Though food production is the primary focus of many in the agriculture sector, efforts to help farmers don’t end with the harvest. Putting new technologies like radio broadcasts, text messages and the internet to use, farmers are finding new markets for their products and making more-informed business decisions.
“When farmers know more about the price of its vegetables, they will not be cheated by traders,” said Meach Yadi, acting chief of agriculture marketing at the Cambodia Agriculture Market Information Service (CAMIS).
CAMIS provides vegetable prices for farmers on their website, www.camis-kh.org, and broadcasts the information each Monday, Wednesday and Friday evening on the radio. Farmers can also use SMS text messaging to inquire about their products. “Any time anywhere, farmers can get the price of vegetable by sending messages,” Meach Yadi said. “If farmers are about to go to harvest and the price is low, they can wait a few days so that they can earn more.”
Kong Channy, a vegetable trader at Takhmao market, said she has been using the CAMIS service since 2008.
“The service is very good and important for my business because I don’t have to drive to other markets to ask the price of vegetables,” she said. “I just send a message, and I immediately get prices from other markets in the city, and even other provinces.” She said that the service has allowed her to gain insight into the market for her products, helping to develop her business and triple her previous income.
Although the potential for wireless technologies for farmers is huge, access remains a problem. To begin solving it, the Asian Development Bank has developed a project called the Tonle Sap Technology Demonstrations for Productivity Enhancement. The project aims to create telecommunication centres in rural areas to give farmers greater access to information.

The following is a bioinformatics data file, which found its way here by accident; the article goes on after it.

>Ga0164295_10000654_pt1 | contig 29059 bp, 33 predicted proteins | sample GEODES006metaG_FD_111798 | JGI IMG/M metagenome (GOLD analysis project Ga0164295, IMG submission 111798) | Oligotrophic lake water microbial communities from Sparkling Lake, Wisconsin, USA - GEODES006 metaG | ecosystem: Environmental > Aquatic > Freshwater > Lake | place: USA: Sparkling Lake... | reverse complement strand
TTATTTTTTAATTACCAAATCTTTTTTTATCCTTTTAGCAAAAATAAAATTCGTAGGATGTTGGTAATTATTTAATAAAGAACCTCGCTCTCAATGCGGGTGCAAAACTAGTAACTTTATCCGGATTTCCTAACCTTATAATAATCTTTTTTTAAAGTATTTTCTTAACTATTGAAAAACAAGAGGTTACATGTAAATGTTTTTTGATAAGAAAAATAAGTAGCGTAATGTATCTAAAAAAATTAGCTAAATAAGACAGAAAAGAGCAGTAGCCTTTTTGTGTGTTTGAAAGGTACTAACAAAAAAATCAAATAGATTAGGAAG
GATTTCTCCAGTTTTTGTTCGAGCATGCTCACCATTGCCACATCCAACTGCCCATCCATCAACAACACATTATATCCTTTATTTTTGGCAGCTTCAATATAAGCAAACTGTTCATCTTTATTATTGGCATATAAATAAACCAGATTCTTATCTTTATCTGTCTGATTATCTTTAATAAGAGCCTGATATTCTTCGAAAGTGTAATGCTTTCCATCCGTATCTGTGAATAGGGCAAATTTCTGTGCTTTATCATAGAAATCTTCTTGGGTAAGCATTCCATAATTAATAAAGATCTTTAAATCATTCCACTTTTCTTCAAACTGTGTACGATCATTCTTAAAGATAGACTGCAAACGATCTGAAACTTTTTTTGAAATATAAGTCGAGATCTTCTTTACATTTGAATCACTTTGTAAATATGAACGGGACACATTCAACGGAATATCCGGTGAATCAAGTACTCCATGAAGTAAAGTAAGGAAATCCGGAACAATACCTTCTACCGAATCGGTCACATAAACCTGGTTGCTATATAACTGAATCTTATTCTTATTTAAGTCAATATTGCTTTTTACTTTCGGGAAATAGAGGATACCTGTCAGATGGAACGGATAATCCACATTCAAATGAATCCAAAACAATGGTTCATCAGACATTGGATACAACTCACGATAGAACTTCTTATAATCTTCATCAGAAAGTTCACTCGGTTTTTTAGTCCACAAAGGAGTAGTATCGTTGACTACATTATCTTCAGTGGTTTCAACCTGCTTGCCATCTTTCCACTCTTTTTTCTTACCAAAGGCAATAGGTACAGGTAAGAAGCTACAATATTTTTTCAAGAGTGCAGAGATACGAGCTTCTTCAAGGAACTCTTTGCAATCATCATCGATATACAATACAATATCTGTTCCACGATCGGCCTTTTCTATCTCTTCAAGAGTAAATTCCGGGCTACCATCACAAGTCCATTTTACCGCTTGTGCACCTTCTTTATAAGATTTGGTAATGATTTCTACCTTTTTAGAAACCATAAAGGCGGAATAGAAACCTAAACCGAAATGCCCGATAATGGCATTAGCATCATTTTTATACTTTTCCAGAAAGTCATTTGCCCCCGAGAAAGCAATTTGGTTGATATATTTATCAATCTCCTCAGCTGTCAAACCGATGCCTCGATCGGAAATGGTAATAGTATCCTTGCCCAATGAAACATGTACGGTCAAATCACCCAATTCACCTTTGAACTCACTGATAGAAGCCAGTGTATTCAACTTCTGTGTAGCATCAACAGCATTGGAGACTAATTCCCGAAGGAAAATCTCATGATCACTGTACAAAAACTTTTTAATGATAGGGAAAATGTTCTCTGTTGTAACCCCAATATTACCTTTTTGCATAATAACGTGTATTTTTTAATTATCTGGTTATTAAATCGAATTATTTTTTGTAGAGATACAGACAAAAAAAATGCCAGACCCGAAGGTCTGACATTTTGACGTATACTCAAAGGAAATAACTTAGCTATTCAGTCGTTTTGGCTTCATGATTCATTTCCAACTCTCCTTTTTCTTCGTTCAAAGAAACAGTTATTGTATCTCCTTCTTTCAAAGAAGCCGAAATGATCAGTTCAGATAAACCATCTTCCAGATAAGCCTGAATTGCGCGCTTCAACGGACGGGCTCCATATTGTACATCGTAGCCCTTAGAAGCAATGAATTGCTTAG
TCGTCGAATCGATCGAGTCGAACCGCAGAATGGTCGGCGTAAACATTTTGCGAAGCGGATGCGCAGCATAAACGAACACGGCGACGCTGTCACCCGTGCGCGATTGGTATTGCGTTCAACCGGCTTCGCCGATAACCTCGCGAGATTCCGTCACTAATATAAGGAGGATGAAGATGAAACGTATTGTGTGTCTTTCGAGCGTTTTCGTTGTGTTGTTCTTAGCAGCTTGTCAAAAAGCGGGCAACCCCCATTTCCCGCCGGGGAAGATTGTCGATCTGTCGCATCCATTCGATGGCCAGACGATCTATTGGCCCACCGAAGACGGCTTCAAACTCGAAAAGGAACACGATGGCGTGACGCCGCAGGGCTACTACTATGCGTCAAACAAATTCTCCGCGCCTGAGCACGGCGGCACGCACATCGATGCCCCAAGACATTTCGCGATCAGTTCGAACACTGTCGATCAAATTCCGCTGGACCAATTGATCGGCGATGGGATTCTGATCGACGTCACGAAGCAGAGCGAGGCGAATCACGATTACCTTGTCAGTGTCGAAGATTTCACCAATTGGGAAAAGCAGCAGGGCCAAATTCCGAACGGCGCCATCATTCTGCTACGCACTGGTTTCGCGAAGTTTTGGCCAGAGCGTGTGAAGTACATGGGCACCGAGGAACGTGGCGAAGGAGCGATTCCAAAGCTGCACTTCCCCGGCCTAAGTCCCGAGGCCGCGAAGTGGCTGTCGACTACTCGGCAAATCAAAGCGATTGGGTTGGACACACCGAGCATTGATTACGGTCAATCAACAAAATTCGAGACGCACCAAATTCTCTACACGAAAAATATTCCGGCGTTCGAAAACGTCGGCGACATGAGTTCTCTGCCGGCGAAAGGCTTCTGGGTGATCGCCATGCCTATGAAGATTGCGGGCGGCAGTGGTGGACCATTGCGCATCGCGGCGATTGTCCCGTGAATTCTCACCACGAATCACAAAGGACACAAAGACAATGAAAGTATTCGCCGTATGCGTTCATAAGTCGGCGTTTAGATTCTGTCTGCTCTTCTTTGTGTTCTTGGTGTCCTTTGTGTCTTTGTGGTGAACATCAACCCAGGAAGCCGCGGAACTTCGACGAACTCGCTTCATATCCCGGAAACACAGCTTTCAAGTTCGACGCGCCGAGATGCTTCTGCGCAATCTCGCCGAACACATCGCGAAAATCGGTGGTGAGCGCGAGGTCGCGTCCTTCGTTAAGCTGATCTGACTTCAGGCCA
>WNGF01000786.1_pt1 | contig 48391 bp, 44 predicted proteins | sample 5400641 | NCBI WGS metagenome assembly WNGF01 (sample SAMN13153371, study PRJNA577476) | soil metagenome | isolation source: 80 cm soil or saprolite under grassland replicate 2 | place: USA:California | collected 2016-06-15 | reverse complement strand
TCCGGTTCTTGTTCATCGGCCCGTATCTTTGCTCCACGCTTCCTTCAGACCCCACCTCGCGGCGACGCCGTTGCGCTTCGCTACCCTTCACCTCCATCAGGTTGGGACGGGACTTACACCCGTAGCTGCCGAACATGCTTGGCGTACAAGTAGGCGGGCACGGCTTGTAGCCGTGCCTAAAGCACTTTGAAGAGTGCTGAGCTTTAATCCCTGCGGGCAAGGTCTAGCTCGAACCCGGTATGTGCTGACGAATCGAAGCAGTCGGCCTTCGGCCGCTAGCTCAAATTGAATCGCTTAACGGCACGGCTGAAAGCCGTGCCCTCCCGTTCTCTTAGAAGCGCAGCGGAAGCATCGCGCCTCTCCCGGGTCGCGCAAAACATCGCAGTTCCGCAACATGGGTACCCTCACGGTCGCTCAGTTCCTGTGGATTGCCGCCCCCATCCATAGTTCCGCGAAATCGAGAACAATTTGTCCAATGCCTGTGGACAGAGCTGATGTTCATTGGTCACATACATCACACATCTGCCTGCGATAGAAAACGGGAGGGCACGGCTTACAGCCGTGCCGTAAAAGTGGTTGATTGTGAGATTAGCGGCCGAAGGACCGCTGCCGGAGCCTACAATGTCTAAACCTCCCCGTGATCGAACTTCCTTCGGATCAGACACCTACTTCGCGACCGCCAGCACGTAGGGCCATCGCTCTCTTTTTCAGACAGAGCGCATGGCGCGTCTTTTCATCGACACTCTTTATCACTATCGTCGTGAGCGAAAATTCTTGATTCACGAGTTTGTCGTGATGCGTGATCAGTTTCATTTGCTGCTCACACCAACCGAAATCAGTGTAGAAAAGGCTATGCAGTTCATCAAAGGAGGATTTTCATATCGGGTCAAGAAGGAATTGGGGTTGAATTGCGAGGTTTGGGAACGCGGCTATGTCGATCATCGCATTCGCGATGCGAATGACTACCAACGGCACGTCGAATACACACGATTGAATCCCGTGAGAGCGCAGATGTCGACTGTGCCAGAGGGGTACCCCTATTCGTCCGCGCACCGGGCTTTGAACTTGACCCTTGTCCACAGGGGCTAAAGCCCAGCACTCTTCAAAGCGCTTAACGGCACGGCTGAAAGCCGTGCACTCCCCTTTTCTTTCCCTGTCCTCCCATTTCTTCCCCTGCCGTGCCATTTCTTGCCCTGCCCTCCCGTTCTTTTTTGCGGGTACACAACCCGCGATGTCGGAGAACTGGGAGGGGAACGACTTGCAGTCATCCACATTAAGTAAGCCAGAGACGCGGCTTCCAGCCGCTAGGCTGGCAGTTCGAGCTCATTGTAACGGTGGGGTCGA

“We will establish 20 telecom centres in four provinces and encourage local entrepreneurs to get involved,” said Hum Sophon, a rural business development expert with the project. “We must improve farmers’ access to the internet, because only 2 percent of population knows how to use it.”
Though internet access may provide more farmers’ with information in the future, text messaging is perhaps today’s readiest tool for improving farming knowledge.
The Ministry of Commerce has introduced a new market information system called the Electronic Market Communication System (EMCS), which provides market information for various agricultural and food products, as well as exchange rates and market demand for specific products.
“Using messages is not as hard as using the internet, and they do not have to know much English,” said Khath Chen, deputy chief of market management for EMCS. “We provide workshops to farmers and traders, and distribute guidebooks which contain product codes, so farmers will have easy access to the system.”
Due to network problems and the price of text messaging, Khath Chen said, the service has yet to truly take off, receiving only about 10,000 messages per month. But like other proponents of new agriculture technology, he remains optimistic that the future will bring farmers greater access to knowledge that will benefit their livelihoods. “If there are supports, we will be able to disseminate more information to farmers, and everyone will able to use the system.”